Click beetle found on spurge plant. It must be lost since this beetle doesn't attack the plant. A good eye and a good reference book are needed to properly identify desirable insects!

Eggs laid by Hyles Euphorbiae (spurge hawkmoth) on a spurge plant. These will turn into caterpillars like the ones pictured at far left.

We released bugs to control Leafy Spurge at several sites in 2004 and 2005. In 2007 and every year since, we identified well established colonies of 3 of the 4 varieties we released. There are additional varieties of insects released by others over the years that have found their way to our area; obviously, those have had very limited success.

We located and marked 7 leafy spurge outbreaks on our property with a GPS system. We photograph two sites periodically to track the progress of spurge spread or control. We do not use any other controls (e.g., herbicides) on the photographed sites so we can judge the effectiveness of the insects year to year. The photo at right (click to see a large version) is a montage of pictures taken June 1st 2006 through 2009 at one of the sites. It seems to indicate that there is progress at this site. Variations in weather from year to year make it difficult to judge; 2008 saw a very late Summer, while 2009 saw very warm weather in May. It may take 10 or more years to determine conclusively that our colonies control the weed.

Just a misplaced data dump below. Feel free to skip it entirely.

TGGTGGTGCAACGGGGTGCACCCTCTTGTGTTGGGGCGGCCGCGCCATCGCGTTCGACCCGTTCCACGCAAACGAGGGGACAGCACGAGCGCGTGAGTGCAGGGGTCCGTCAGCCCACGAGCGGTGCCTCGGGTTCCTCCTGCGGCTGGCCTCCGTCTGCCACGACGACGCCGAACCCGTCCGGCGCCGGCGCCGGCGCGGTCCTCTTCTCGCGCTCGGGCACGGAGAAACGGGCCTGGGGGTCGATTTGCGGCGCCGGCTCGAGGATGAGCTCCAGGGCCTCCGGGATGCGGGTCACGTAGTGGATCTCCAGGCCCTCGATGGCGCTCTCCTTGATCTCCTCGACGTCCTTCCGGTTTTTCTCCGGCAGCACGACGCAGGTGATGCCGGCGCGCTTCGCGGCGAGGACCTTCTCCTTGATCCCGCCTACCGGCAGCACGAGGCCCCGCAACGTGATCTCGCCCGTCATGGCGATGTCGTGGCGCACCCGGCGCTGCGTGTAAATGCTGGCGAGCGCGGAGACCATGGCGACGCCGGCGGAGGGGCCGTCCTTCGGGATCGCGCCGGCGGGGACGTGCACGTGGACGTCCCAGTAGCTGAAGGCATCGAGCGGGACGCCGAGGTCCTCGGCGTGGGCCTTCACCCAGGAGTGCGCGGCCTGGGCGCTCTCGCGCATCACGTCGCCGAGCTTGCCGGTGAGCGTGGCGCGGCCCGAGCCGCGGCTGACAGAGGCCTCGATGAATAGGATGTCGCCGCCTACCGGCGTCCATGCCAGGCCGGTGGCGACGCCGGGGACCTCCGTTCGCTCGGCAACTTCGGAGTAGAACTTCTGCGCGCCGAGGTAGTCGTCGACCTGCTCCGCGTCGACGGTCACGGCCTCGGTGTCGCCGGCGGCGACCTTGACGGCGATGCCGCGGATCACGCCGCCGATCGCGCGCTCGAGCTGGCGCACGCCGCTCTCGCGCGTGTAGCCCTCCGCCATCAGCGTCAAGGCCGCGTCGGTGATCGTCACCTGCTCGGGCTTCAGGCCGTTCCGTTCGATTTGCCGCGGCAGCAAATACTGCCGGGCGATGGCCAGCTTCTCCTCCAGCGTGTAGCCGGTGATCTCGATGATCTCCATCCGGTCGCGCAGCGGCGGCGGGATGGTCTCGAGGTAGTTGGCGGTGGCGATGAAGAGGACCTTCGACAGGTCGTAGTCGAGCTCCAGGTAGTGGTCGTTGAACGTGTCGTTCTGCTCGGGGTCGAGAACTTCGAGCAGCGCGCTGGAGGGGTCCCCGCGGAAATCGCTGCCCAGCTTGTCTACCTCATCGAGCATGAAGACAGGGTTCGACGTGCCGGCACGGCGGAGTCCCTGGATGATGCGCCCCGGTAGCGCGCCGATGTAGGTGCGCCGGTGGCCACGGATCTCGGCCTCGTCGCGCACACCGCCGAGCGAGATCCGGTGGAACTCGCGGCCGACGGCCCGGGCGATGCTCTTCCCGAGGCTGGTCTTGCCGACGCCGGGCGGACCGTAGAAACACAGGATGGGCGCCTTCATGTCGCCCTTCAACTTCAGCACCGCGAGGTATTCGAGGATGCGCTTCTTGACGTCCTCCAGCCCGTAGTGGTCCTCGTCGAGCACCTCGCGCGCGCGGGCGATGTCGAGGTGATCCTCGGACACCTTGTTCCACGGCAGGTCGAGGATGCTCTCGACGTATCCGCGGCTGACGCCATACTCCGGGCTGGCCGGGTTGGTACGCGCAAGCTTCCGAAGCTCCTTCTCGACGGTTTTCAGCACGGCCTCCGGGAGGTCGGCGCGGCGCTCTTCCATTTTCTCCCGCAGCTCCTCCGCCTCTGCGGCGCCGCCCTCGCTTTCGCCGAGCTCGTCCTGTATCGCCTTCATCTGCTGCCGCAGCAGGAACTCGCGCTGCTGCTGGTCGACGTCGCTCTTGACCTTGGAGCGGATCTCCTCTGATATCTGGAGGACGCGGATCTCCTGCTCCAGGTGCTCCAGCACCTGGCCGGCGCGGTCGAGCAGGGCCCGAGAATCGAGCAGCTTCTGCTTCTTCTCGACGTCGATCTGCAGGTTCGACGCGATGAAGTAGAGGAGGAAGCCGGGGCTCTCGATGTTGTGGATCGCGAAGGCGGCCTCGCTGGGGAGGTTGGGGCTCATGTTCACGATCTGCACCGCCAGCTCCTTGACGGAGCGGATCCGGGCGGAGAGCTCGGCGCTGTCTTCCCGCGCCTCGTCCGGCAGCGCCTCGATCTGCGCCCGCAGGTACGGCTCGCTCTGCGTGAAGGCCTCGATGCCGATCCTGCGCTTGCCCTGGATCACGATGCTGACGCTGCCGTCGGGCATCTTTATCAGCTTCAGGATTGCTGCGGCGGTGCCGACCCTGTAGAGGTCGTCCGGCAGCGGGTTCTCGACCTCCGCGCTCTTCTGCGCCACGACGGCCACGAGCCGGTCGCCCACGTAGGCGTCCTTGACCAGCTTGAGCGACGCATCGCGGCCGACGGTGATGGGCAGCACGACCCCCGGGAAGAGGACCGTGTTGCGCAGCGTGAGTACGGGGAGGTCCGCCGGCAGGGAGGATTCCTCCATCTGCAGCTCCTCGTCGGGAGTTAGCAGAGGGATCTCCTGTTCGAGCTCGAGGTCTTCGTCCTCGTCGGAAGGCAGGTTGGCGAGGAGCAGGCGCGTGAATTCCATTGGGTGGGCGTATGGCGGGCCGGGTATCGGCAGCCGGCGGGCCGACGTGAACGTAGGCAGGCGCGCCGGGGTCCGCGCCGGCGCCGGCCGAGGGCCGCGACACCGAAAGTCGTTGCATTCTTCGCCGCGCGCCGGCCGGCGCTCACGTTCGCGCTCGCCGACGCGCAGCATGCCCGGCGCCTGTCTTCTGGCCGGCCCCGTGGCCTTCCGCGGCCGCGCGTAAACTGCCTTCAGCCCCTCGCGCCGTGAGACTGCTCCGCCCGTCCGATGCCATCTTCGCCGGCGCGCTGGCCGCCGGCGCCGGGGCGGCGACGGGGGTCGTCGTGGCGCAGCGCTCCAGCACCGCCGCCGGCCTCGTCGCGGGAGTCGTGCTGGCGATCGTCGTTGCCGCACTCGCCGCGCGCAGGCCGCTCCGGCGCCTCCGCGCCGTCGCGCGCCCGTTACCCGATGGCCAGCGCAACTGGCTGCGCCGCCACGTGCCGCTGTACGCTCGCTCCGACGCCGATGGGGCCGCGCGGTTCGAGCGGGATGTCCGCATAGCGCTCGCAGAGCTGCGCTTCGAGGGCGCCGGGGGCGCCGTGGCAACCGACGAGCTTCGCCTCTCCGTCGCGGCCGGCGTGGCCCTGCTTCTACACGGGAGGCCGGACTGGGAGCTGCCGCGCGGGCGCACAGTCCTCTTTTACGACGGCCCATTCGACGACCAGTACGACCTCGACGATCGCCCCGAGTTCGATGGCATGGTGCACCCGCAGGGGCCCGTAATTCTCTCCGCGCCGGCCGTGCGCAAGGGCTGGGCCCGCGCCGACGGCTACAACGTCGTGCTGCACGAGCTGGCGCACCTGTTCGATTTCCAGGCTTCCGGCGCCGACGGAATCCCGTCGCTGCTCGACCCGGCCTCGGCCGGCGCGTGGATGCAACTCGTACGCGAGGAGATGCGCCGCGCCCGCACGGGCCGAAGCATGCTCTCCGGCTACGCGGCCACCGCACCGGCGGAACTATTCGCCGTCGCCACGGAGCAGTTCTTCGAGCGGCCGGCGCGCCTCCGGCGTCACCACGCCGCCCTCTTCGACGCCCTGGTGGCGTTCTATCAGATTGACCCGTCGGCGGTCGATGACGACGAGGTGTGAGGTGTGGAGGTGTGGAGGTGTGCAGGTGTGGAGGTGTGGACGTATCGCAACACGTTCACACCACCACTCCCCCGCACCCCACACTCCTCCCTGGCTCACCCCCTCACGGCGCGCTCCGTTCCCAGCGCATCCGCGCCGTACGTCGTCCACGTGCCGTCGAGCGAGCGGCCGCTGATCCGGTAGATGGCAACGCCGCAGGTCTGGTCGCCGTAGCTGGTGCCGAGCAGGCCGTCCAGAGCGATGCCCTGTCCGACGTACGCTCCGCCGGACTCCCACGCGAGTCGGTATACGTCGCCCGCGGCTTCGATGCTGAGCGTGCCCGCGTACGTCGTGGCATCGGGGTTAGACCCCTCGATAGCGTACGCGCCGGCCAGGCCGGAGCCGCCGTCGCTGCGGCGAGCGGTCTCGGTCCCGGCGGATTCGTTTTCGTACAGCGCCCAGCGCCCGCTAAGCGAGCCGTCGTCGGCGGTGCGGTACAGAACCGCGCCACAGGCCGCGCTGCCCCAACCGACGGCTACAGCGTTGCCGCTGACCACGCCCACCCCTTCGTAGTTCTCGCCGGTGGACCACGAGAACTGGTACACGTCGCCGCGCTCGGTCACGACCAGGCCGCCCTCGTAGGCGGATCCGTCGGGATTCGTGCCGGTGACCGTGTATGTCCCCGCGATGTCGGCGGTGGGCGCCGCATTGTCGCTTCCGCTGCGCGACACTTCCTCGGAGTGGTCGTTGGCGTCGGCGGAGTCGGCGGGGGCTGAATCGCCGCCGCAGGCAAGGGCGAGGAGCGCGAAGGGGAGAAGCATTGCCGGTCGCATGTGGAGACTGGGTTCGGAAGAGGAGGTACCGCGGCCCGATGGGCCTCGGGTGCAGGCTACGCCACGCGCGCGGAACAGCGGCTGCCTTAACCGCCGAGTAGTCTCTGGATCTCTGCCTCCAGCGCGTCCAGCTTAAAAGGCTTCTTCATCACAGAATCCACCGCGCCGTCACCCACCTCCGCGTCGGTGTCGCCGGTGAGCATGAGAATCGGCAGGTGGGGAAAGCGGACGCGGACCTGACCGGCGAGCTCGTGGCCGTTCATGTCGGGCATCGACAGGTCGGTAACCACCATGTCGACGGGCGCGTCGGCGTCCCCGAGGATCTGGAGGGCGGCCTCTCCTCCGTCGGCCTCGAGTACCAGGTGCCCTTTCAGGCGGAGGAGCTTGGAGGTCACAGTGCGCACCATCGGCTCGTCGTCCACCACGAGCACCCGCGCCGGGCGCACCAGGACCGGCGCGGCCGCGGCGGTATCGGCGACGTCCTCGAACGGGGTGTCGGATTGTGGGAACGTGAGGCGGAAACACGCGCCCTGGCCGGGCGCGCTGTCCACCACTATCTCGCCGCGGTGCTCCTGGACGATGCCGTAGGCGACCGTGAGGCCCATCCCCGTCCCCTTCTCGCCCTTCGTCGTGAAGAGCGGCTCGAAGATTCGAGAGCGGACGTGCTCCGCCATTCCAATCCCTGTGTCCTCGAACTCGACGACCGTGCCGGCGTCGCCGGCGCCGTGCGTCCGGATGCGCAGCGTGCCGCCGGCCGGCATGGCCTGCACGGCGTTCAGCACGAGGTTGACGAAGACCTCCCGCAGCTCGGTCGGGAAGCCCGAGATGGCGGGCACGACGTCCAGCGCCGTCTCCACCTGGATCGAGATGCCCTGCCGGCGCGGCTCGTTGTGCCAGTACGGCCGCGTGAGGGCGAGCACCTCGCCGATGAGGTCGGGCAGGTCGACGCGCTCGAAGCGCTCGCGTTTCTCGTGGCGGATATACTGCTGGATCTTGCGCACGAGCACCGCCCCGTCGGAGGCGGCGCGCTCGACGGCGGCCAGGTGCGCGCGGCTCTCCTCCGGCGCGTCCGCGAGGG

We stopped taking pictures at the other site in 2009 (after 4 years) because few plants sprouted and the spurge no longer showed up in photos. There has been a marked decrease in the number of plants found at many of the smaller infestations.